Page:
Can Intervention Work?
"Can Intervention work?" is the new book by ESI founding chairman Gerald Knaus and British member of parliament Rory Stewart.
The book discusses issues that remain at the heart of the global political agenda. These issues have also been central to the work of ESI since 1999: the legitimacy and dangers of interventions; the limits of international power and knowledge in state building missions; the temptation of liberal imperialism; the impact of international war crimes tribunals; how to get others to "want what you want" in building institutions; what outsiders can and cannot do.
The book has come out in the US in August 2011 as part of the Amnesty International Global Ethics Series, on the occasion of the 50th anniversary of one of the world's leading human rights organisations. It will come out in Europe in September 2011.
"Can we intervene in foreign countries and do good? Can we stop wars and genocides and get rid of evil dictators? Can we then build modern, democratic states that thrive in our wake? ... Rory Stewart and Gerald Knaus are well placed to pose and answer these questions ... From rather successful interventions, defined as Bosnia and Kosovo, the authors convey an important lesson: that is, the experience garnered in one place is generally not much use elsewhere."
"I devoured this brilliant Burkean tract at a sitting. Is it too much to hope that it will be read not just in Downing Street and the Foreign Office, but also the State Department and the White House?"
"In "Can Intervention Work?" Rory Stewart and Gerald Knaus provide a fresh and critically important perspective on foreign interventions."
The Washington Post
"Timely lessons in when to intervene"
"A fine new book"
The Wall Street Journal
"Stewart, a British member of parliament famous for his walk across Afghanistan after the U.S. invasion, and Knaus, the chairman of the European Stability Initiative, take a bulldozer to the theoretical underpinnings of humanitarian intervention–the idea that the international community can save lives and transform societies if only it applies the proper resources and plans."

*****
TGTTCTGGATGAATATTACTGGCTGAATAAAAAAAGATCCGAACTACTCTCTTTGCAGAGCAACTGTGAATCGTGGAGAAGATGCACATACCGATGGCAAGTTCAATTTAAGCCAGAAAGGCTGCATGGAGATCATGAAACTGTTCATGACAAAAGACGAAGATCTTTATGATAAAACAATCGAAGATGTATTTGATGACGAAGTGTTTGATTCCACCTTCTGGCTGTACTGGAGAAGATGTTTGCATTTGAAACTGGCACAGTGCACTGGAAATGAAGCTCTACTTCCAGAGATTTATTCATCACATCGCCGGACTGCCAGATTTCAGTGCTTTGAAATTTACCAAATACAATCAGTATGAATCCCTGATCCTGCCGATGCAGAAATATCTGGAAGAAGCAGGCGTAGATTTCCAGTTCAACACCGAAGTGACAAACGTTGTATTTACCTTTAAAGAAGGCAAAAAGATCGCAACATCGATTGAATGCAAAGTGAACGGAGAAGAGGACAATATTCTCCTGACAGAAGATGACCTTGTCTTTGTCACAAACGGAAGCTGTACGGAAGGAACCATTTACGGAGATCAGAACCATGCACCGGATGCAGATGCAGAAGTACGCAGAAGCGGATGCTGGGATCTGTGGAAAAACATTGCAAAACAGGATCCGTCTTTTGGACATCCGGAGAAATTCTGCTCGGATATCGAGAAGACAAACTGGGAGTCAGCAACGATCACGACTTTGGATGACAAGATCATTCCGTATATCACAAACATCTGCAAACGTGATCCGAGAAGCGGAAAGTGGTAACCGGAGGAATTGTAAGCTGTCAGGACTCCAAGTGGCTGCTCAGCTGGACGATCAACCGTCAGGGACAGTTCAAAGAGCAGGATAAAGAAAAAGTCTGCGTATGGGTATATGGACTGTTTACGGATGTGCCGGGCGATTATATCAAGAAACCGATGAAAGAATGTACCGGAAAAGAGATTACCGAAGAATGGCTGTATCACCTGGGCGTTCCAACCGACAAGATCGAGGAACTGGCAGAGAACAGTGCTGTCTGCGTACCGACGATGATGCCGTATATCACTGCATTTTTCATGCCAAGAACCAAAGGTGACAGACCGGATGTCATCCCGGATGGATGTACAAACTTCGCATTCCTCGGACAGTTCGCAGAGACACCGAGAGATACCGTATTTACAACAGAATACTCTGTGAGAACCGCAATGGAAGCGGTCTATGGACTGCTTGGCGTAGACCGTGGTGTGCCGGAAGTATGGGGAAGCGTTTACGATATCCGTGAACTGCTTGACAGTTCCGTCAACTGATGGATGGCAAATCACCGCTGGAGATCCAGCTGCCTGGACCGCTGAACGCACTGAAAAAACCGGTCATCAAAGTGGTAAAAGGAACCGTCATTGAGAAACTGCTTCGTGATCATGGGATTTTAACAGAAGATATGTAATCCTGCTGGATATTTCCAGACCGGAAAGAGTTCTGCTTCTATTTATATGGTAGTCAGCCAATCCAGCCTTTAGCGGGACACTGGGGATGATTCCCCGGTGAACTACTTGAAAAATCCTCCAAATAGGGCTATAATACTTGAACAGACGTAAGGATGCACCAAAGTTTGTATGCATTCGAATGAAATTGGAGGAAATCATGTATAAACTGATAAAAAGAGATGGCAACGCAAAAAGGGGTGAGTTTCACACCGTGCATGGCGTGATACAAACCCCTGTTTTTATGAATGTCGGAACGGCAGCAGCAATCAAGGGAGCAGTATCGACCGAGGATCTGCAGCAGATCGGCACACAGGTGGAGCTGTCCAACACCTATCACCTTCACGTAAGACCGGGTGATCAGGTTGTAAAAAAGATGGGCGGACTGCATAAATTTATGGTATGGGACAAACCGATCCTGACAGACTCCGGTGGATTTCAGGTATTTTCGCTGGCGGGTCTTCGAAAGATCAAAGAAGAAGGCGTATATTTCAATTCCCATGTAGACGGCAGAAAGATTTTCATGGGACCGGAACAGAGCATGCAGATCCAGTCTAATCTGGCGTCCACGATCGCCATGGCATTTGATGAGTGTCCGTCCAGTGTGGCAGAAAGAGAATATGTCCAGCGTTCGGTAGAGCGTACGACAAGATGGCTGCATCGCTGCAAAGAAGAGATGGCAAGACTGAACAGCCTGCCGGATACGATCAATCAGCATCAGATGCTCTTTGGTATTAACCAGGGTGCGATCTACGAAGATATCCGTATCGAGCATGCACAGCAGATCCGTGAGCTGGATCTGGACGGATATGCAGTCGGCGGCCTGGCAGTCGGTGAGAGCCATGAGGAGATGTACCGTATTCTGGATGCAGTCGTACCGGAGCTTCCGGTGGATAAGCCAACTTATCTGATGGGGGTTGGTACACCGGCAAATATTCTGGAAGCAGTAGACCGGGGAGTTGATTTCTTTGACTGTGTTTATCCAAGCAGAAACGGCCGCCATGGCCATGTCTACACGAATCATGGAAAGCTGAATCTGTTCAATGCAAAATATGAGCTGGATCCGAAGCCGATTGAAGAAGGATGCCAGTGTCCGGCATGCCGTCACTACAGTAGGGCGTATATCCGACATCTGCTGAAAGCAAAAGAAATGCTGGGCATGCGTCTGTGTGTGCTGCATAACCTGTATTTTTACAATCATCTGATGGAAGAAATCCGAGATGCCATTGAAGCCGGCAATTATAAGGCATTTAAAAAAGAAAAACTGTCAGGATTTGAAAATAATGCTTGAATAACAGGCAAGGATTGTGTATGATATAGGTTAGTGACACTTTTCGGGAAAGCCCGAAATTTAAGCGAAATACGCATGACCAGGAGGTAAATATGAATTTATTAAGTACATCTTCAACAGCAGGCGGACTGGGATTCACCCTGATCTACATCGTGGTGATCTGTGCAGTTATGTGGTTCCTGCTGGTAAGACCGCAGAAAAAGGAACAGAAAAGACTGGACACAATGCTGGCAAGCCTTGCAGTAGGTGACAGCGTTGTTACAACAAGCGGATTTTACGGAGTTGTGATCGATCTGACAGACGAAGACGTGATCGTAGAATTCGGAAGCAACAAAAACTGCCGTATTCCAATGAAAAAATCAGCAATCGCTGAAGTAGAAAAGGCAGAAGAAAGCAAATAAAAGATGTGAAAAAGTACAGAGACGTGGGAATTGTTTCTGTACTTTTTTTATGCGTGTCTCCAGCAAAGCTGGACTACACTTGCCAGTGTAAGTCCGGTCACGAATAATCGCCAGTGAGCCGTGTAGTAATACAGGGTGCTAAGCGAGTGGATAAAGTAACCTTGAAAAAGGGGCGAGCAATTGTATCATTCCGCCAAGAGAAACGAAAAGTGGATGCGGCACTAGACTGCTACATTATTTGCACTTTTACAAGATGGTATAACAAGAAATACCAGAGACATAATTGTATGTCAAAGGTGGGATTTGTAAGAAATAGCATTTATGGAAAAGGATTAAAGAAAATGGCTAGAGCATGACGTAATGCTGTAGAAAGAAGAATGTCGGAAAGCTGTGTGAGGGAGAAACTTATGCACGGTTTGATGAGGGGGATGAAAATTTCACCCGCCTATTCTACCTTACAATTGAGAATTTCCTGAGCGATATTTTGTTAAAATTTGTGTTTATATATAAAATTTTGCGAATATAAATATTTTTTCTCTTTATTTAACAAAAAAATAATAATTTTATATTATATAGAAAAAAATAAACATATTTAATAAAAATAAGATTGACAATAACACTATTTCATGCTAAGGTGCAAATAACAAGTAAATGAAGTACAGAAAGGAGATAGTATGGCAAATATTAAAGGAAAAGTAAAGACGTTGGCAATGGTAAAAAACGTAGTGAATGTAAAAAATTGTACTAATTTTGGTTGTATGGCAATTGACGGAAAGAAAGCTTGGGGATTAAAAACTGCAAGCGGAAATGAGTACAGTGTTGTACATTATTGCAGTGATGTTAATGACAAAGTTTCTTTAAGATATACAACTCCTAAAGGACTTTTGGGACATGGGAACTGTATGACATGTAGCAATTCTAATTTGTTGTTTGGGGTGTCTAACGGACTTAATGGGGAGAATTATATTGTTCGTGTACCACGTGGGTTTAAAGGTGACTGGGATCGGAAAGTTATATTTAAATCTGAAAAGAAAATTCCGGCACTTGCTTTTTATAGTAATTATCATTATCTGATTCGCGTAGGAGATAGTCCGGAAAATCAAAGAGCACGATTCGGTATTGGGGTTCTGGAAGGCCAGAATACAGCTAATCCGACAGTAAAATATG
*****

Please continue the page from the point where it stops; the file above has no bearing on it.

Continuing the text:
Council on Foreign Relations
"Two experienced authors effectively identify what those who decide to make such interventions require for success, that what is required often does not exist and that brute force is not a viable alternative."
Kirkus Book Review
"We can give a clear and reassuring answer to the question this book asks: Can intervention work? Yes, it can, because it did. The killing fields of Bosnia were transformed in the course of one decade in an unexpected and surprising manner. It was within the gift of outsiders not only to bring this war to a temporary end, but also to then build a peace that has since lasted for more than fifteen years. One lesson we learned in the early 1990s is that there is a high price, in human, moral, and strategic terms, of not attempting to intervene when this seems possible and within our power in the face of mass atrocities. People are still haunted by the ghosts of Rwanda and Srebrenica."
(From Can Intervention Work)
The futility school and the Balkans
"Cato analysts were wrong in 1992: when the United States did intervene in the end it did not stumble into another Vietnam but ended a war without any U.S. casualties. They were wrong in 1995: Radovan Karadzic did not in the end emerge triumphant, and Bosniaks and Croats did not restart fighting. They were overly pessimistic in 1998: large-scale return of minorities did take place. No intervention achieves all of its objectives; perhaps most interventions fail to achieve most; and some might fail across the board. It is the distinction between these cases, and between policies that make one outcome more likely than the other, that is the most important question facing policy-makers. To this the futility school offers no answers."
On "failure is not an option"
"The difficulty is to show people how intervention – with its elaborate theory, intricate rituals, astonishing sacrifices and expenditure; its courage and grandeur and fantasy – can often stand comparison with the religion of the Aztecs or the Soviet invasion of Afghanistan; to show how bad intervention can be: how far more absurd, rotten, counter-productive, than any satirist could suggest or caricaturist portray. And that even when all the leaders have recognized that a policy is not working, how impossible it often seems for them to organize withdrawal."
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Quotes from Can Intervention Work
ESI and Intervention: people and reports
Can Intervention Work – in the media